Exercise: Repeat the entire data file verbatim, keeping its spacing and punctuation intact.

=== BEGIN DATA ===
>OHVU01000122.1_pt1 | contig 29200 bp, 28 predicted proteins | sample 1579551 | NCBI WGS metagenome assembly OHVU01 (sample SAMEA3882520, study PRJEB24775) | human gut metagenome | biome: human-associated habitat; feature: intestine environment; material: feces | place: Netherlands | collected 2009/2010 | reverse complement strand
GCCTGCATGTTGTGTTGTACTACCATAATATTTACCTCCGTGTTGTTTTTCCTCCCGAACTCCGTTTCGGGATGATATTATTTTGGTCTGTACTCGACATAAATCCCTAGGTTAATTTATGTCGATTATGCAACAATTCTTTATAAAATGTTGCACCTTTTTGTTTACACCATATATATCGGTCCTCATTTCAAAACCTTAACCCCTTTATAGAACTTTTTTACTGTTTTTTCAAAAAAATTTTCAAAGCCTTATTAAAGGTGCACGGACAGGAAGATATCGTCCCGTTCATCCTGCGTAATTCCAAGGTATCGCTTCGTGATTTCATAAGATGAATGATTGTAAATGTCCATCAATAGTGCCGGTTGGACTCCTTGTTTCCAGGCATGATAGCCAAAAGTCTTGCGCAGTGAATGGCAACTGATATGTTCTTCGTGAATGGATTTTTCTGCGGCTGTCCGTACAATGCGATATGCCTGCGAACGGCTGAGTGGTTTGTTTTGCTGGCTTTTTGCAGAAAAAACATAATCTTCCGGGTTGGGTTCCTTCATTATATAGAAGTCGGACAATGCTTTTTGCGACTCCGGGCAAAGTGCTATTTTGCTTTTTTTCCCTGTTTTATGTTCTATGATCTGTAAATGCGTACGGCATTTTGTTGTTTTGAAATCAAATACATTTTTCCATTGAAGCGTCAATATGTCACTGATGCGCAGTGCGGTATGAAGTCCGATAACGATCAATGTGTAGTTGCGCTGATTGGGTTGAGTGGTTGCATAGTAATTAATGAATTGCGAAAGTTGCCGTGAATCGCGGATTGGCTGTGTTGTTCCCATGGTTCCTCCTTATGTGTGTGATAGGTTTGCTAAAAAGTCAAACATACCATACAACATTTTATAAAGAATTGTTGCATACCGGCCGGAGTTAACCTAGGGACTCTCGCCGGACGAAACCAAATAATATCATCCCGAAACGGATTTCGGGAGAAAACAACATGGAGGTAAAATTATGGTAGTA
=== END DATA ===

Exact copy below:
>OHVU01000122.1_pt1 | contig 29200 bp, 28 predicted proteins | sample 1579551 | NCBI WGS metagenome assembly OHVU01 (sample SAMEA3882520, study PRJEB24775) | human gut metagenome | biome: human-associated habitat; feature: intestine environment; material: feces | place: Netherlands | collected 2009/2010 | reverse complement strand
GCCTGCATGTTGTGTTGTACTACCATAATATTTACCTCCGTGTTGTTTTTCCTCCCGAACTCCGTTTCGGGATGATATTATTTTGGTCTGTACTCGACATAAATCCCTAGGTTAATTTATGTCGATTATGCAACAATTCTTTATAAAATGTTGCACCTTTTTGTTTACACCATATATATCGGTCCTCATTTCAAAACCTTAACCCCTTTATAGAACTTTTTTACTGTTTTTTCAAAAAAATTTTCAAAGCCTTATTAAAGGTGCACGGACAGGAAGATATCGTCCCGTTCATCCTGCGTAATTCCAAGGTATCGCTTCGTGATTTCATAAGATGAATGATTGTAAATGTCCATCAATAGTGCCGGTTGGACTCCTTGTTTCCAGGCATGATAGCCAAAAGTCTTGCGCAGTGAATGGCAACTGATATGTTCTTCGTGAATGGATTTTTCTGCGGCTGTCCGTACAATGCGATATGCCTGCGAACGGCTGAGTGGTTTGTTTTGCTGGCTTTTTGCAGAAAAAACATAATCTTCCGGGTTGGGTTCCTTCATTATATAGAAGTCGGACAATGCTTTTTGCGACTCCGGGCAAAGTGCTATTTTGCTTTTTTTCCCTGTTTTATGTTCTATGATCTGTAAATGCGTACGGCATTTTGTTGTTTTGAAATCAAATACATTTTTCCATTGAAGCGTCAATATGTCACTGATGCGCAGTGCGGTATGAAGTCCGATAACGATCAATGTGTAGTTGCGCTGATTGGGTTGAGTGGTTGCATAGTAATTAATGAATTGCGAAAGTTGCCGTGAATCGCGGATTGGCTGTGTTGTTCCCATGGTTCCTCCTTATGTGTGTGATAGGTTTGCTAAAAAGTCAAACATACCATACAACATTTTATAAAGAATTGTTGCATACCGGCCGGAGTTAACCTAGGGACTCTCGCCGGACGAAACCAAATAATATCATCCCGAAACGGATTTCGGGAGAAAACAACATGGAGGTAAAATTATGGTAGTA